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With the retirement of Stephen Breyer from the Supreme Court, and Biden's promise to nominate a Black woman to fill the vacancy, some of the most far-fetched speculation about the nominee has involved Kamala Harris. The Senate is currently evenly split with Kamala Harris's vote breaking the tie.

If, in this hypothetical, Biden actually nominated her, and the Senate was tied when voting to confirm her, would she be able to cast the tie-breaking vote to put herself on the bench?

Does a judicial nominee's power to do this not infringe upon the separation of powers? Or, if it does not, how is the Senate providing ‘advice and consent’ when a judicial nominee is ultimately the one who gives their consent when the Senate can't agree without the VP?

A similar question arises when there's an Electoral College tie, and the Senate is tied, which would allow the incumbent VP to vote themselves back into power if they're standing for re-election.

Does the Constitution permit such a flagrant power grab?

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    How is this different from a situation in which a senator from a majority faction votes to confirm themselves, after getting nominated? It's not a power grab because their vote is one of majority votes and they need to be nominated first anyway.
    – grovkin
    Commented Feb 1, 2022 at 4:20
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    This is more about conflicts of interest, not separation of powers, and there's little in the constitution about COI (although VPOTUS doesn't preside when POTUS is being impeached). And POTUS can avoid this simply by not nominating VPOTUS or a senator.
    – Barmar
    Commented Feb 1, 2022 at 15:55
  • @Barmar Isn’t the separation of the powers all about preventing conflicts of interest though? Commented Feb 6, 2022 at 14:29
  • @Tolga I don't think so. Suppose we just had Congress, with no Presidential veto or judicial review. The requirement for all the congressmen to agree on legislation would prevent individual conflicts of interest from overwhelming the decisions.
    – Barmar
    Commented Feb 6, 2022 at 14:44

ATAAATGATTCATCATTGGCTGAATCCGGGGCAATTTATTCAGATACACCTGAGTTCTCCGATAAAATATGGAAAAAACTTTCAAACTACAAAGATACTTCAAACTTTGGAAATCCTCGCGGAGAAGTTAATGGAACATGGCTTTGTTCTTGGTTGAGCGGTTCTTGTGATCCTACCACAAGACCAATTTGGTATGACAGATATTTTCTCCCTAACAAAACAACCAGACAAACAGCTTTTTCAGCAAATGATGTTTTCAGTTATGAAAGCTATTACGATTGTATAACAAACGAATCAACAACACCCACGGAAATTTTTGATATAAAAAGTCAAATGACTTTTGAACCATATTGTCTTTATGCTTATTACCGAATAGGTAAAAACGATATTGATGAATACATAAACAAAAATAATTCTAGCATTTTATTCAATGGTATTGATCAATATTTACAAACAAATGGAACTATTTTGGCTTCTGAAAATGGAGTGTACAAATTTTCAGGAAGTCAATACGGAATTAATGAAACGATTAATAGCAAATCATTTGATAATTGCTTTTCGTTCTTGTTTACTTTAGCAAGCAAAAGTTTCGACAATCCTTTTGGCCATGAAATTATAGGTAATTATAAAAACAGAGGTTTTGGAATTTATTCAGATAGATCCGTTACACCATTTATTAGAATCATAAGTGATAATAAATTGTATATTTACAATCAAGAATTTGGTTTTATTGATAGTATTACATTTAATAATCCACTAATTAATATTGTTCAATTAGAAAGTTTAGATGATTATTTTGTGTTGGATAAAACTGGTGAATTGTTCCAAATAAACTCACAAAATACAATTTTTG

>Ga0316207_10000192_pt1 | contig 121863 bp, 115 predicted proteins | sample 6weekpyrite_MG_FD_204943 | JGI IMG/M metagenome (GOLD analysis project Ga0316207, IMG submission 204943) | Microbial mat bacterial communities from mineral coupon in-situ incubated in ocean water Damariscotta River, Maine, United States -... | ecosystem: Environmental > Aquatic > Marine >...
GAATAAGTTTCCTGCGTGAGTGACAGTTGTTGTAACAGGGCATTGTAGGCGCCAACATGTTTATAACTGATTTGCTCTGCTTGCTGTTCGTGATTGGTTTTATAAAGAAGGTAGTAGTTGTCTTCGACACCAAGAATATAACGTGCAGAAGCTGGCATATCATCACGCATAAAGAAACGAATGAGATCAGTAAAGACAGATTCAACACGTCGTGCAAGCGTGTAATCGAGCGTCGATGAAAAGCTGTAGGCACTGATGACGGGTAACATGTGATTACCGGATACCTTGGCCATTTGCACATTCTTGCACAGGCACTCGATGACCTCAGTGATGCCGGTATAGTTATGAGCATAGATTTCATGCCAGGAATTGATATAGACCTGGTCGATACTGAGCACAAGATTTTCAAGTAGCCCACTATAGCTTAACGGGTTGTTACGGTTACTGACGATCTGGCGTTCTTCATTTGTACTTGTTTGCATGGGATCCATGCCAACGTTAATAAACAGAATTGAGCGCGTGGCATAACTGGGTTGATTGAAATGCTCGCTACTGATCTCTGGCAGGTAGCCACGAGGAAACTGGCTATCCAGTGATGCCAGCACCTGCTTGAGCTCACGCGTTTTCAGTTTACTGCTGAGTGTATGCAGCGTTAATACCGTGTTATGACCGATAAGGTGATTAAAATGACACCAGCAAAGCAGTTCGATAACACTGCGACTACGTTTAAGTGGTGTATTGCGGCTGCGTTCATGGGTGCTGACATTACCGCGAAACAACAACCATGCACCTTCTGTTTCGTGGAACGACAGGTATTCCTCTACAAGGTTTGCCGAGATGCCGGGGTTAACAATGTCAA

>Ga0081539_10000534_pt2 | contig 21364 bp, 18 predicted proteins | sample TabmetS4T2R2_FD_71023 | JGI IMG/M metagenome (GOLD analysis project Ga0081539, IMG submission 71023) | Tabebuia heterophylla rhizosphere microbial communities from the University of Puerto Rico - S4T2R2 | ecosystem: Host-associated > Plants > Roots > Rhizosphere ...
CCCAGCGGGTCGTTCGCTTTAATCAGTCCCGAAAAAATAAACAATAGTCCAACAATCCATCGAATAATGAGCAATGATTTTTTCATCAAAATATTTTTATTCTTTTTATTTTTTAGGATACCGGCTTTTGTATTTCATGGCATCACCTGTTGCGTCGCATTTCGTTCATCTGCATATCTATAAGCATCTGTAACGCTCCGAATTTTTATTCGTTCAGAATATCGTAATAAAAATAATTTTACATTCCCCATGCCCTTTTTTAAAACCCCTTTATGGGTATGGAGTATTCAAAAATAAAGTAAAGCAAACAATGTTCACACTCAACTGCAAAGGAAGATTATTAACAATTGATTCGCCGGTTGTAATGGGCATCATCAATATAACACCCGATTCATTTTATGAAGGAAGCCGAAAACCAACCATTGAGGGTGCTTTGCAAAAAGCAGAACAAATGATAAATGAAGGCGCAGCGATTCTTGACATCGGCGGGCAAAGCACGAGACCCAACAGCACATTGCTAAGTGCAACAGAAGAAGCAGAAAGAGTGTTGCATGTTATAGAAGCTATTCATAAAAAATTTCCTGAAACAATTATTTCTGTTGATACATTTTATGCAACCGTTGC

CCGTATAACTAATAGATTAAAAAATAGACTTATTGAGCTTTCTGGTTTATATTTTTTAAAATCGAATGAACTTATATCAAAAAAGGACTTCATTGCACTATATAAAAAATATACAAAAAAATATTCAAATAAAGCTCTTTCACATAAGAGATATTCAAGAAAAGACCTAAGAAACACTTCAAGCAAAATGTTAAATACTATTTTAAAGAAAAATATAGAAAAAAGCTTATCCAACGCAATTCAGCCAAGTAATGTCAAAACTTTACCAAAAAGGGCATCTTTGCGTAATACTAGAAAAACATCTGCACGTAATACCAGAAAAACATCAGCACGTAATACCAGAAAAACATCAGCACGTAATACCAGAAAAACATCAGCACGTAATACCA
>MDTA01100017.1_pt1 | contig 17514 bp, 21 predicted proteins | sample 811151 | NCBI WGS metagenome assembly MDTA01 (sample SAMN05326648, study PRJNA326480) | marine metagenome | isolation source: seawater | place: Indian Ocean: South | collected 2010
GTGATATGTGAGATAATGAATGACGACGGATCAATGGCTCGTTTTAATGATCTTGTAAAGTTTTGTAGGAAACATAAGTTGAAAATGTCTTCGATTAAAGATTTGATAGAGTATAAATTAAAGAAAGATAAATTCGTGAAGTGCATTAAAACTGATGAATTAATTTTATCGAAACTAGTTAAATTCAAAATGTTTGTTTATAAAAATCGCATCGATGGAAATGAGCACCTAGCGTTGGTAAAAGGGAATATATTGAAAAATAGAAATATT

• @Barmar Yes, but that is a government with only a legislative branch, so there is no need for it to be separate from another branch. Any government which wishes to operate with three different branches requires a separation of powers to avoid a conflict of interest. Commented Feb 6, 2022 at 15:28

2 Answers 2

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The US Constitution Art. 1 §3 cl. 4 says

The Vice President of the United States shall be President of the Senate, but shall have no Vote, unless they be equally divided.

No clause of the Constitution limits how a person can vote in the Senate (or the House). Congress has not enacted any legislation that addresses this question, and nothing in the Constitution empowers Congress to limit the right to vote.

Art 1 §5 cl. 2 says

Each House may determine the Rules of its Proceedings, punish its Members for disorderly Behaviour, and, with the Concurrence of two thirds, expel a Member.

That is, the Senate can set up rules for how it will conduct business. The Senate is not empowered to exclude a member's right to vote, they with a supermajority they can expel a member (or convict and remove a vice-president, given an impeachment from the House). It should also be remembered that the VP is not a member of the Senate, the VP has a limited right to vote which is granted by the Constitution, and which cannot be taken away except by constitutional amendment. Harris would therefore be empowered to vote for herself, under the tie-breaker clause.

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    To be nit-picky... The Senate cannot impeach the VP, only the house can (an impeachment is like an indictment for Treason, Bribery, or other high Crimes and Misdemeanors). Once a VP (or other officer) is impeached, then the Senate holds a trial and it can vote to remove the offender from office and to possibly bar the offender from ever holding office again.